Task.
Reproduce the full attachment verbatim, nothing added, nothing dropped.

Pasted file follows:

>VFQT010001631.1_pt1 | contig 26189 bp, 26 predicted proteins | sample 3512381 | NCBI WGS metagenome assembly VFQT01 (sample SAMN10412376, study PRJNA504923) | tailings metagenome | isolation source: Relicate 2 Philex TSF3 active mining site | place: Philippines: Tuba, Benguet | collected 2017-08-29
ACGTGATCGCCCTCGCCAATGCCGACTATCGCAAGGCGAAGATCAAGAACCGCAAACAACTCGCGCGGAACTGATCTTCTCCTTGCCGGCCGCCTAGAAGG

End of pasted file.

>VFQT010001631.1_pt1 | contig 26189 bp, 26 predicted proteins | sample 3512381 | NCBI WGS metagenome assembly VFQT01 (sample SAMN10412376, study PRJNA504923) | tailings metagenome | isolation source: Relicate 2 Philex TSF3 active mining site | place: Philippines: Tuba, Benguet | collected 2017-08-29
ACGTGATCGCCCTCGCCAATGCCGACTATCGCAAGGCGAAGATCAAGAACCGCAAACAACTCGCGCGGAACTGATCTTCTCCTTGCCGGCCGCCTAGAAGG